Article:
Fall 2014 Ranking

The Fall ranking has been scheduled for Saturday, November 8, 2014. The ranking will take place during the normal class time at the Devon Dojo from 10:00 a.m. – 12:00 p.m.

Students who are not ranking are still welcome to participate as a normal workout.

Details on the Ranking Requirements can be found here.

The ranking fee is $75 payable by cash or cheque to the Alberta Shito Ryu Karate Association.

Please discuss with your Sensei if you are interested in ranking to get more information.


Is Karate Mysterious? Are there “Hidden Secrets” revealed only by Karate Masters?

The answer is “No” and “Yes”. There are dozens of techniques to be learned, but when explained and demonstrated by the Instructors each seems simple. It is not hard to practice a technique and become faster and more powerful with it as the weeks pass. If karate had been developed as a sport (like boxing) or even as combat against a single serious opponent (as in the Roman gladiatorial arena) that might be enough.

But karate was developed for a desperate fight against odds. The opponent was armed, or much bigger, or there were several opponents. How will you train for such impossible situations?

The answer is “Kata.” The secrets of karate are hidden in these beautiful compositions of lethal movement- the five Pinan, the three Naifunchi,Bassai-Dai, Sanchin, and many others. Most of them are several centuries old; all are the works of Okinawa.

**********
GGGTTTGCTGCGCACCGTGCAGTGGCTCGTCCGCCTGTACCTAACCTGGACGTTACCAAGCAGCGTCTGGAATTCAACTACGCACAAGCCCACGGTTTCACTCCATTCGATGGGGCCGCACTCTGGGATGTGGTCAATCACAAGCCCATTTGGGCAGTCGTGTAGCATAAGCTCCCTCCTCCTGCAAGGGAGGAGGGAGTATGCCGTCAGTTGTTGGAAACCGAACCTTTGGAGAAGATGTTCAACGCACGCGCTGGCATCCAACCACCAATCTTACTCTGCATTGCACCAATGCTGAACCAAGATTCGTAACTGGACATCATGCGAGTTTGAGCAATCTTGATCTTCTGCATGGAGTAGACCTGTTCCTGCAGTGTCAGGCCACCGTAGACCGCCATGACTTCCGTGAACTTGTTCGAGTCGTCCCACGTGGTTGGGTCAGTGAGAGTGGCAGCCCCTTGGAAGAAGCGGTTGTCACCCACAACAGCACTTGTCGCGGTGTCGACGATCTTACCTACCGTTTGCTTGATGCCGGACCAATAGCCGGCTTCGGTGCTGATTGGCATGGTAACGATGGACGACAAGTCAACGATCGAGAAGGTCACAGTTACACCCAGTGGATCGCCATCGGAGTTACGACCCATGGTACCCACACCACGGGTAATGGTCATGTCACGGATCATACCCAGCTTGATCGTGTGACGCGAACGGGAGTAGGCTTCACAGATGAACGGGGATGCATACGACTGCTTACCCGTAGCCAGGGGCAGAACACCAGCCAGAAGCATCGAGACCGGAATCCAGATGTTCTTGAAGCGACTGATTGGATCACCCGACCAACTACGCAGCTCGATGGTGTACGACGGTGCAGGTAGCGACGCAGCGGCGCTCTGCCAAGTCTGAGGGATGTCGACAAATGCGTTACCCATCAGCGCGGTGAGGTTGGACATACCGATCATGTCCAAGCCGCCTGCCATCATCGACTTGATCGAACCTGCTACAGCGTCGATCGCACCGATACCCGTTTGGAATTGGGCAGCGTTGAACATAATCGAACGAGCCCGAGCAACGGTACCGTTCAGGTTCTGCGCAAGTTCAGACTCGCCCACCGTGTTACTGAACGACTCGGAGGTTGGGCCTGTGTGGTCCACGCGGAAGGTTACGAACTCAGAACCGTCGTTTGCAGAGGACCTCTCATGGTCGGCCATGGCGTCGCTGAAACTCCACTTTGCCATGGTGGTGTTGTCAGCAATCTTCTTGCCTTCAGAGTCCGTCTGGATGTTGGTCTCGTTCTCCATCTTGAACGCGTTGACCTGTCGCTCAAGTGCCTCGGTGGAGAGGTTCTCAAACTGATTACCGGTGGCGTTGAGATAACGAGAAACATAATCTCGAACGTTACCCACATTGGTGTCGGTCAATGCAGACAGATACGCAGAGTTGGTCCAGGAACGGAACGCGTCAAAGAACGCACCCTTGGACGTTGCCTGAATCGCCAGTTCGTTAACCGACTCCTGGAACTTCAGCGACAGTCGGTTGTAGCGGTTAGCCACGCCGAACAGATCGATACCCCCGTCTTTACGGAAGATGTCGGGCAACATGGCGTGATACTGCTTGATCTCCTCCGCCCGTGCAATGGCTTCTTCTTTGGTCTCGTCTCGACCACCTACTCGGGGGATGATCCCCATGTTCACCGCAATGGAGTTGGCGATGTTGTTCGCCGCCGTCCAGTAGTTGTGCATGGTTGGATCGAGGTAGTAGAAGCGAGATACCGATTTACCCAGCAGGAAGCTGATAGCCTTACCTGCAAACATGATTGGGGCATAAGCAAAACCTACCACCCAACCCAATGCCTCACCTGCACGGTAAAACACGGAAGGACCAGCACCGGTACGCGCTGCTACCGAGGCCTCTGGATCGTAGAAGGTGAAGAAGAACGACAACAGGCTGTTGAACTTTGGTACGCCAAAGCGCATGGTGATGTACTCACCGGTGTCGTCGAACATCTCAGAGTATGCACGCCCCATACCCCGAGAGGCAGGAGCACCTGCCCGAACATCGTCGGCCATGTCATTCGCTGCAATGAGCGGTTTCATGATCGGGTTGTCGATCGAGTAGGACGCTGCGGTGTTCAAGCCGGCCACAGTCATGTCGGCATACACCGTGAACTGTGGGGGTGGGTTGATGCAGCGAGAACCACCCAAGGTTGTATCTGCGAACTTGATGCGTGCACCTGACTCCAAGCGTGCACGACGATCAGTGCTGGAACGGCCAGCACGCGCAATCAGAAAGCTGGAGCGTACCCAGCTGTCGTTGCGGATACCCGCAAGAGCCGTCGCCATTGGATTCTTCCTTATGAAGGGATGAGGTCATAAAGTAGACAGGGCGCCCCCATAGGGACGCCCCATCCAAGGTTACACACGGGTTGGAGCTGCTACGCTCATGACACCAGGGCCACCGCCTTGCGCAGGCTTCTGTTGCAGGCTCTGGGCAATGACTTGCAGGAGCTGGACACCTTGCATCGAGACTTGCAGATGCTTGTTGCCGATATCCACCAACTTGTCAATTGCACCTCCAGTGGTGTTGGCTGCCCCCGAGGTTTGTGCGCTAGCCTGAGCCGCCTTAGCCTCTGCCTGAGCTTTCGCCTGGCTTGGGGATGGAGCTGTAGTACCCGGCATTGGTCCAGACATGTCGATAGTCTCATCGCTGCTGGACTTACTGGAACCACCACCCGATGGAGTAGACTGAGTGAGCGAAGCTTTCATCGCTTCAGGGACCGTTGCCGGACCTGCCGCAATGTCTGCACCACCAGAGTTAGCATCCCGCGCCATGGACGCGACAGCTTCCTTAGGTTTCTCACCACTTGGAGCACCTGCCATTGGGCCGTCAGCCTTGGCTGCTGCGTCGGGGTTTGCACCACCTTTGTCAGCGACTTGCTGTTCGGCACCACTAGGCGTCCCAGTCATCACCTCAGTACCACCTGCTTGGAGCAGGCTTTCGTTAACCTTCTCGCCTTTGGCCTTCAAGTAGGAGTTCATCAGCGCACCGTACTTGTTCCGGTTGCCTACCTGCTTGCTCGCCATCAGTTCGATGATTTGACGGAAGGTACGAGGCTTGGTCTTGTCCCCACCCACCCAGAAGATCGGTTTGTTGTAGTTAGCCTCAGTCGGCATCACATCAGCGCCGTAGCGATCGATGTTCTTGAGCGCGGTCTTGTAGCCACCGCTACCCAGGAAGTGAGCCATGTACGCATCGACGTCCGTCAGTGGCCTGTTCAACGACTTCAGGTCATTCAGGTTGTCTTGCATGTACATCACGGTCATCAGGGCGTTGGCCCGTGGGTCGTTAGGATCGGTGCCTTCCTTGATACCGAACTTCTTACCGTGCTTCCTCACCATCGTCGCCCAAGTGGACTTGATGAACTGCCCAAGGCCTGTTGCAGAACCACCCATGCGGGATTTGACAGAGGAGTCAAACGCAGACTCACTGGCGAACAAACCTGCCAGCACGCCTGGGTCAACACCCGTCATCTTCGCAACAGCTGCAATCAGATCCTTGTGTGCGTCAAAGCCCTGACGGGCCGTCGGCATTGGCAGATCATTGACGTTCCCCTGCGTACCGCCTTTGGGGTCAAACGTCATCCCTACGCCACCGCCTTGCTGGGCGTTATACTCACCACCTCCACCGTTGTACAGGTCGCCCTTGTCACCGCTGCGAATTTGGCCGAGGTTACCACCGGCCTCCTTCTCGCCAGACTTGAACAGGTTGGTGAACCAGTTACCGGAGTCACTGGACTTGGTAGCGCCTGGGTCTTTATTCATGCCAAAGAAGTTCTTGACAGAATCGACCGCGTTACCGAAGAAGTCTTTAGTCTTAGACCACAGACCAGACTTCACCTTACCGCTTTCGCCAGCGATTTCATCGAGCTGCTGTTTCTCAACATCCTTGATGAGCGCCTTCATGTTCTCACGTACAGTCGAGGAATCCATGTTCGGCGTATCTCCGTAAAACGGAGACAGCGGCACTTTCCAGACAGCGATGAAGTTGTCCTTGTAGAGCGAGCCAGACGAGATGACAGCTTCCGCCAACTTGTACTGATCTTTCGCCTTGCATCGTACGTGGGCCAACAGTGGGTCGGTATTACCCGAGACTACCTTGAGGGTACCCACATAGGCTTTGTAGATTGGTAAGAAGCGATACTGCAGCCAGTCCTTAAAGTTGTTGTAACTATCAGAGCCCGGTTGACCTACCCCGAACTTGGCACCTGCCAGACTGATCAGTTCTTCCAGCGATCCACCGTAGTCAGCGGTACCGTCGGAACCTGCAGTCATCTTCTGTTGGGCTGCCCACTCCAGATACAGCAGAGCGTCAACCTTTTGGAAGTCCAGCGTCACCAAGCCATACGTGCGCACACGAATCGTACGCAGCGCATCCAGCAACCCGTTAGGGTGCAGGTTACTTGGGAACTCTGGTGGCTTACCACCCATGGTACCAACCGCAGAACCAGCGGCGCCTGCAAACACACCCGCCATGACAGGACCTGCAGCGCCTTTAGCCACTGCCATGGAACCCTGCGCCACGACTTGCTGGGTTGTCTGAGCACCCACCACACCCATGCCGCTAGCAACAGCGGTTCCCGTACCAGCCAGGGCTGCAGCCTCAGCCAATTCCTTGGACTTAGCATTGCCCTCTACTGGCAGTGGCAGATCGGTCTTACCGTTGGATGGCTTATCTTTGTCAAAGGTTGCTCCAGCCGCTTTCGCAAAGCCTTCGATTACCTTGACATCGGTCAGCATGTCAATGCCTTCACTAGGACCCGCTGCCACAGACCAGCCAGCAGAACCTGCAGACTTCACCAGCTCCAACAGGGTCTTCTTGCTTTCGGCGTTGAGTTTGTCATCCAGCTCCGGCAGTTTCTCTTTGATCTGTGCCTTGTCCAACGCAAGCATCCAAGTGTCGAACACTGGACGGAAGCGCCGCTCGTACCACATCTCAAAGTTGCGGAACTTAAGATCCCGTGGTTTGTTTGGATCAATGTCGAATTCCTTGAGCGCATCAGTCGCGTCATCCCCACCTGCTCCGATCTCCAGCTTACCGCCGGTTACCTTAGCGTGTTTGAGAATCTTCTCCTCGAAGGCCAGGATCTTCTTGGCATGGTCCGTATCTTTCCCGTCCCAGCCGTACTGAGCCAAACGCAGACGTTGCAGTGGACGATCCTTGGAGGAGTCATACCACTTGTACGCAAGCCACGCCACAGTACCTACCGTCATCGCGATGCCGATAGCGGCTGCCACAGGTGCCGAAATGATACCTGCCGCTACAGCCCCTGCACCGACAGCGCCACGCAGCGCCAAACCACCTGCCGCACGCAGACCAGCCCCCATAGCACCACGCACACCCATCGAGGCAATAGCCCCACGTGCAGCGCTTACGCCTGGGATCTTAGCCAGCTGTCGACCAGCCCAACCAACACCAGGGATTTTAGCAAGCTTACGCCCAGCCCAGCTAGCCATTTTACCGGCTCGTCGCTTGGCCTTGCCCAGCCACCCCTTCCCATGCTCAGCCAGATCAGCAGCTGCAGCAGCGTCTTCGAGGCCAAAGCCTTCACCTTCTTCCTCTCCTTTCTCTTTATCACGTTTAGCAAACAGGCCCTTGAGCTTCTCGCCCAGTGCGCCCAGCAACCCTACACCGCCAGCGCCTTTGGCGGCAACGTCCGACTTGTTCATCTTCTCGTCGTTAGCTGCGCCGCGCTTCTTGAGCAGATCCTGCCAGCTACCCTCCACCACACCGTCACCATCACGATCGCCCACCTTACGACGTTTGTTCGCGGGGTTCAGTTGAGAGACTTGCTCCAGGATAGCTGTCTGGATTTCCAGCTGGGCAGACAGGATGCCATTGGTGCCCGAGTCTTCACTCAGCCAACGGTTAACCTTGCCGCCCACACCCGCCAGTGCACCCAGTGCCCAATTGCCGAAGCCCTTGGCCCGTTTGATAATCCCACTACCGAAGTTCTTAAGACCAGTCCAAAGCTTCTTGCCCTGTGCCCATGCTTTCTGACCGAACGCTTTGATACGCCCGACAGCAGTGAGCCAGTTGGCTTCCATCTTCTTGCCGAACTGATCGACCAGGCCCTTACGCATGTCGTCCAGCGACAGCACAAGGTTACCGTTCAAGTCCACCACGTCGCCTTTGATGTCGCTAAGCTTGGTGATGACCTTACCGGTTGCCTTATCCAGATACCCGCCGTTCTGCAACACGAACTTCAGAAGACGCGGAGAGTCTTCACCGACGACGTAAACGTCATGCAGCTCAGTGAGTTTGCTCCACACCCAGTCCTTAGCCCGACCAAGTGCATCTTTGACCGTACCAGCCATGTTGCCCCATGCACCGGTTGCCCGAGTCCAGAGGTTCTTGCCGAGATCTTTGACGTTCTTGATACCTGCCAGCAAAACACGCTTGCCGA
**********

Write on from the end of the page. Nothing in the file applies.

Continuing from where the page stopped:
Like other classic works of art, the real karateka learns and practices kata with respect. Kata can be done alone or in a group and they cannot be repeated too often. Even after thousands of repetitions, the karateka keeps discovering new things in them: facts about attacking and retreating, turning and weight-shifting, balance, stance, breathing, the rhythms of speed and power, the problems of concentration and relaxation. These are the many aspects of serious combat which are the real “secrets.”

New Kata are taught at each belt level, and they become increasingly complex and interesting. Kata performance is one of the main criteria for promotion. More advanced students are strictly forbidden to teach their Kata to the less advanced.

Fall 2014 Class Start Dates

As we excitedly prepare for another karate season, please note the dates below for the first classes for Fall 2014:

St. Albert Dojo

Classes in St. Albert will commence September 20, 2014 (Saturdays, 11:00 a.m. – 1:00 p.m. and Tuesdays 6:00 – 7:30 p.m.) at Wildrose Elementary School.  For full details click here.

Greenfield Dojo (Edmonton)

Classes at the Greenfield dojo will start September 17, 2014 (Wednesdays from 7:00 – 8:30 p.m.) at Greenfield Community League.  For full details click here.

Devon Dojo

The Devon dojo will begin classes September 16, 2014 (Saturdays from 10:00 a.m. – 12:00 p.m. and Tuesdays 7:00 – 8:30 p.m.) at Riverview Elementary.  For full details click here.

Calgary Dojo

Classes in Calgary have been started by one of long term members, David Martin, 4th Dan Karate, 2nd Dan Kobudo. At this time David is teaching out of the basement of his home and will take new students on a one by one basis. Please check back on this site for further info as it becomes available. At this time we don’t have a start-up date when the classes commence.

Directions to the Dojo

(My Life for the past 40 years)

September 1, 2014